I also received many books while in Tracy. People who are incarcerated in CDCR are allowed to receive books directly from a publisher or book store, including Amazon. Having little else to do while locked in a cell all day, I read constantly and built up a large library of Robert Ludlum, James Patterson, Dean Koontz, John Grisham: easy to read books that would allow me to escape the monotony of a prison cell and the nightmare I was trapped in.

Besides candy wheels, squirrels, sunsets, and countless books, the next six months in Tracy weny by fairly uneventfully. I was locked in a small cell for so many hours each day and the days began to blur together. In this blur I slept many extra hours each day to avoid the situation I could not escape from.

Tracy was incredibly isolating. I had no phone calls home for nine months. The letters that were sent by family and friends took weeks to get to me after being sorted out in the prison mail room (this is typical of prison). The visits I got were only for one hour behind glass on a staticky phone. By the time I was in Tracy it had been over 3 years since I had any physical contact with anyone I loved. If you have never experienced this before you won’t know how dehumanizing this feels and how quickly it breaks a person down.

When I was finally told I would be transferring to Calipatria State Prison after 9 months in Tracy I did not know how to feel. Calipatria is down by the Mexico border 603 miles from home with summer temperatures regularly over 115 degrees. I wanted out of Tracy so desperately but while I had been in Tracy I had remained safe. I was scared to be sent to a prison where some men remained for the rest of their lives, being sent to Calipatria seemed so final. I had been told stories of the violence experienced in such places. I was not ready for the transition that awaited me but I could not stay in Tracy any longer either.

I packed my property for transfer July 3, 2007. What little I was allowed to transfer fit into two brown paper bags like the ones from grocery stores. I was being shipped hundreds of miles from home to a level 4 prison at age 21, I was innocent, and all of my possessions were in 2 brown paper bags.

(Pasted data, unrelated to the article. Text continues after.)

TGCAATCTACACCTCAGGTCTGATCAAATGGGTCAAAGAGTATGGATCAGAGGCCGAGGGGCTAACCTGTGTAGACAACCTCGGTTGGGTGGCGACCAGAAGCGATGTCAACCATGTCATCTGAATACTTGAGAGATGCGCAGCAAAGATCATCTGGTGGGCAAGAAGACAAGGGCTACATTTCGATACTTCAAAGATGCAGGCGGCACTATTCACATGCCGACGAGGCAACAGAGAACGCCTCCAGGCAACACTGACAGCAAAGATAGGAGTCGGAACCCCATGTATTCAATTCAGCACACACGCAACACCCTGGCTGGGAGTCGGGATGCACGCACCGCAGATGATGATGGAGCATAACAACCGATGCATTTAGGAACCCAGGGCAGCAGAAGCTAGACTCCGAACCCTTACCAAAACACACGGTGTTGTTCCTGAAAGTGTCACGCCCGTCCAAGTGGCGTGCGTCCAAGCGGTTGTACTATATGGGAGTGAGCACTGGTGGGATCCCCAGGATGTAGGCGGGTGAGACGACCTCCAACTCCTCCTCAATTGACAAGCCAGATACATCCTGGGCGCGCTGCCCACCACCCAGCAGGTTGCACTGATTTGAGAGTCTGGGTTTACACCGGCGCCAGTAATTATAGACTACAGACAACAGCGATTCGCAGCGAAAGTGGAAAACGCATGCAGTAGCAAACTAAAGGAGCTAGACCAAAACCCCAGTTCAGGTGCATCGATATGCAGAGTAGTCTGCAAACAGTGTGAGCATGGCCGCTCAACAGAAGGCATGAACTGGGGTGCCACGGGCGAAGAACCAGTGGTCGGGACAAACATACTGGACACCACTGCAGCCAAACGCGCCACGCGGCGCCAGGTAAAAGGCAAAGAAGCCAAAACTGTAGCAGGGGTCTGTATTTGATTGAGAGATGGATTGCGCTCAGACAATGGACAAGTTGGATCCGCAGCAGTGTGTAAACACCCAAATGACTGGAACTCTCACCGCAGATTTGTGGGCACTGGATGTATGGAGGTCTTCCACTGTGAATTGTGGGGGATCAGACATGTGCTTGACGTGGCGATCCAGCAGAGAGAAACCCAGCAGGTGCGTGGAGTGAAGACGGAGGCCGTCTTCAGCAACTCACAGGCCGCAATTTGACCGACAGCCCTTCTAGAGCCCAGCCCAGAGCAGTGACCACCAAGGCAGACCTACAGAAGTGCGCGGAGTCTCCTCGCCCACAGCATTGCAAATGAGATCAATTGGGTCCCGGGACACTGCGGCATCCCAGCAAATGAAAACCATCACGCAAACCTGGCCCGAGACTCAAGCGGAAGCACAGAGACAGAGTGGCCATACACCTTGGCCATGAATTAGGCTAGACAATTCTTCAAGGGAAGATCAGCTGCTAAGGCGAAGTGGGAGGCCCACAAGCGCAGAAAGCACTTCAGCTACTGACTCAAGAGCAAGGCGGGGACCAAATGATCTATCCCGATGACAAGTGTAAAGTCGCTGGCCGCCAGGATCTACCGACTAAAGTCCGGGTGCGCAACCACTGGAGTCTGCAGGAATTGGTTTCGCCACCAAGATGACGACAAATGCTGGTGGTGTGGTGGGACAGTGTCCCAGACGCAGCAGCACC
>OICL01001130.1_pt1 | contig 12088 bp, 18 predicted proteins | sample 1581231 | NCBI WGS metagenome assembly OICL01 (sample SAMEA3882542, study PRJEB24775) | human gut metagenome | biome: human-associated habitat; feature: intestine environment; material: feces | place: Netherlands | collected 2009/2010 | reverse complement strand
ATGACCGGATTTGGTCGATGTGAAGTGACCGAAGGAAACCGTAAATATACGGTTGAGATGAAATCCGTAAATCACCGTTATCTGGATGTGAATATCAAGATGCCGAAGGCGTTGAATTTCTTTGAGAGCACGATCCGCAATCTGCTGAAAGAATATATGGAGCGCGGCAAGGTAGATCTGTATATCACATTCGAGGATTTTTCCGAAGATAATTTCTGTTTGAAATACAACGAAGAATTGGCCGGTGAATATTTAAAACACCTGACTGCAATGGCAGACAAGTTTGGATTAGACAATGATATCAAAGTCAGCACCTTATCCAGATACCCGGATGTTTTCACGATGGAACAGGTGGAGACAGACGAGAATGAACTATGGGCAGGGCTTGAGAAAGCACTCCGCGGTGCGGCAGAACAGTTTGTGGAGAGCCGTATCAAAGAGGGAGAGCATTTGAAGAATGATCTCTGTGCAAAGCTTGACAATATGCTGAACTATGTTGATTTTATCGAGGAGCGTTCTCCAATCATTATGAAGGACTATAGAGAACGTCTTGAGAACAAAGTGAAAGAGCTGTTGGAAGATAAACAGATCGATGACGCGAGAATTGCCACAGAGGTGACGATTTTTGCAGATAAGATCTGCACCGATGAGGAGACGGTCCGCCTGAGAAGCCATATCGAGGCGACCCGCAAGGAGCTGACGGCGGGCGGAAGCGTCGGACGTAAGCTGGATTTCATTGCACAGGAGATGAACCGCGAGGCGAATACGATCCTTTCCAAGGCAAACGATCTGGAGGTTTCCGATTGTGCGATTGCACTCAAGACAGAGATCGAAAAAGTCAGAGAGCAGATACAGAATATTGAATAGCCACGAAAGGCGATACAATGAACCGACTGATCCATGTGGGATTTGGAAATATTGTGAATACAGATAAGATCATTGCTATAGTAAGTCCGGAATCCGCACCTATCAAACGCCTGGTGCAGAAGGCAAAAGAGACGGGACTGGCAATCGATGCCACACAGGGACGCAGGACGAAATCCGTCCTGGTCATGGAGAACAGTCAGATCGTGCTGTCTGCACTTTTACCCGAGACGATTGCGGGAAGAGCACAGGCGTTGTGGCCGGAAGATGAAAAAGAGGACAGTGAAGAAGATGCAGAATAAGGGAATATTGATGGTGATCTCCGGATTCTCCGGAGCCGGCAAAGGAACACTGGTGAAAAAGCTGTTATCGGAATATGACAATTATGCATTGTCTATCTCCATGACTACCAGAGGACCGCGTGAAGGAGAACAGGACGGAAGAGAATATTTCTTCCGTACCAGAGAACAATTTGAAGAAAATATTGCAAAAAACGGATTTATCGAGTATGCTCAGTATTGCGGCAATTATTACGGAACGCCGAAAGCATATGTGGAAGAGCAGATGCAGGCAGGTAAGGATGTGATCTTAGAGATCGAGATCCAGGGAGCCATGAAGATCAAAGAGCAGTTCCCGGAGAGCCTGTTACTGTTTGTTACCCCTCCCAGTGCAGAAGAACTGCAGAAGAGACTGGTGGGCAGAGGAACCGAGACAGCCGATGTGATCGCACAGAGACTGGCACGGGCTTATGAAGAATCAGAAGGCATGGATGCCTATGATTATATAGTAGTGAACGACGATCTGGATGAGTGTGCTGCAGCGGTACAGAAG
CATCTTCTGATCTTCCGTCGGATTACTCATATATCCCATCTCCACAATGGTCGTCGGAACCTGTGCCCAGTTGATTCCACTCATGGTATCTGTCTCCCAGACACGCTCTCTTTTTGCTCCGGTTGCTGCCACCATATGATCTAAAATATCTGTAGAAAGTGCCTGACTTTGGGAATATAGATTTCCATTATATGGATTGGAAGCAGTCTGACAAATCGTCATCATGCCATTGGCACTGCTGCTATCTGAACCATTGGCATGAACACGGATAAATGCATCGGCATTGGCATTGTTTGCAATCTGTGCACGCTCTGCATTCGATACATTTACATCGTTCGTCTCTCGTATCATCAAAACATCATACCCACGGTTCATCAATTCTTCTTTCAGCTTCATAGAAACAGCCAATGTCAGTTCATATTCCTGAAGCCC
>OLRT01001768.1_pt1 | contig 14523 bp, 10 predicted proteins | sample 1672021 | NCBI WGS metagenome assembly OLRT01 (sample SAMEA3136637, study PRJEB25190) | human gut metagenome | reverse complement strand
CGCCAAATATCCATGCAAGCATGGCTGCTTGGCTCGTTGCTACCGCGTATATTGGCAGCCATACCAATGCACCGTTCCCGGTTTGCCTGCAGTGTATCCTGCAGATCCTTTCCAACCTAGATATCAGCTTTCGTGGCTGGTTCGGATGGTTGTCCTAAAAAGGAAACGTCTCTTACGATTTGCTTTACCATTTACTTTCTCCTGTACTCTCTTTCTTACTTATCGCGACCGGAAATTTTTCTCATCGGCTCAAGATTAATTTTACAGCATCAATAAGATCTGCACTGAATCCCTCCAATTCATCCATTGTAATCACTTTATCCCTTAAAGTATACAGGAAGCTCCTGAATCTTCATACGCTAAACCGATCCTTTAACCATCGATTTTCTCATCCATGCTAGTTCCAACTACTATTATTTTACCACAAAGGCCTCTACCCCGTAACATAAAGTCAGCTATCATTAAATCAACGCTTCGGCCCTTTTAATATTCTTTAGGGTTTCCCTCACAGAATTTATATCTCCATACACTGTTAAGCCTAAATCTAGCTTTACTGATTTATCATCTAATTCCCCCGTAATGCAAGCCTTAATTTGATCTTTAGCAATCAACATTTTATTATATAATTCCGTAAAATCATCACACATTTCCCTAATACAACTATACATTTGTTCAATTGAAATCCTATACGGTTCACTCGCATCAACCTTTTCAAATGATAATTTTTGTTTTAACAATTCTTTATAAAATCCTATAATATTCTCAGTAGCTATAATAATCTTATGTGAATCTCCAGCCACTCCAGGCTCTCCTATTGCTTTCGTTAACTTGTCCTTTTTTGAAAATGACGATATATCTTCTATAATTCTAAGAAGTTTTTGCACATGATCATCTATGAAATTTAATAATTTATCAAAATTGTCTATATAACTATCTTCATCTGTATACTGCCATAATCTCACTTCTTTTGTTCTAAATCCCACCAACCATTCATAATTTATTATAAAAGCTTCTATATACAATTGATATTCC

The next day was a holiday, the 4th of July, which meant I had one more day in Tracy. The day itself was rather uneventful, but on this night out in the distance from my window I was able to see several different fireworks shows. Only one of them was close enough to hear the faint booming of the explosions, but just being able to see them was a memorable experience. I got to watch the distant fireworks blooming tiny colorful flowers in the sky. It reminded me of freedom.

After the fireworks were over I lay awake hoping for sleep, my mind racing with the thoughts of what waited for me when I got to Calipatria State Prison. I laid awake for far too long that night. When I finally fell asleep it felt like I had just done so when I was woken up at 3:30 am and escorted to a secure prison bus to begin my journey south.

Prison Dictionary:

Canteen: Prison store where items can be bought such as toiletries, letter writing supplies, and non-perishable packaged food items

Restitution: A fine the judge orders an inmate to pay for their crime

About Sean & Eiam

Sean O'Brien was wrongfully convicted in adult court in El Dorado County, California and sentenced to Life Without Parole at the age of 16 without a shred of physical evidence tying him to the crime for which he was convicted. Sean and I have been friends since grade school and we were married in 2017. We live and grow together in love with the knowledge of his innocence, our faith, and hope for our future. We embrace this journey, wherever it may take us, cherishing each moment we have together and staying true to our hearts. This blog is about the past we share, our life together and our fight for justice. Thank you for reading. God bless.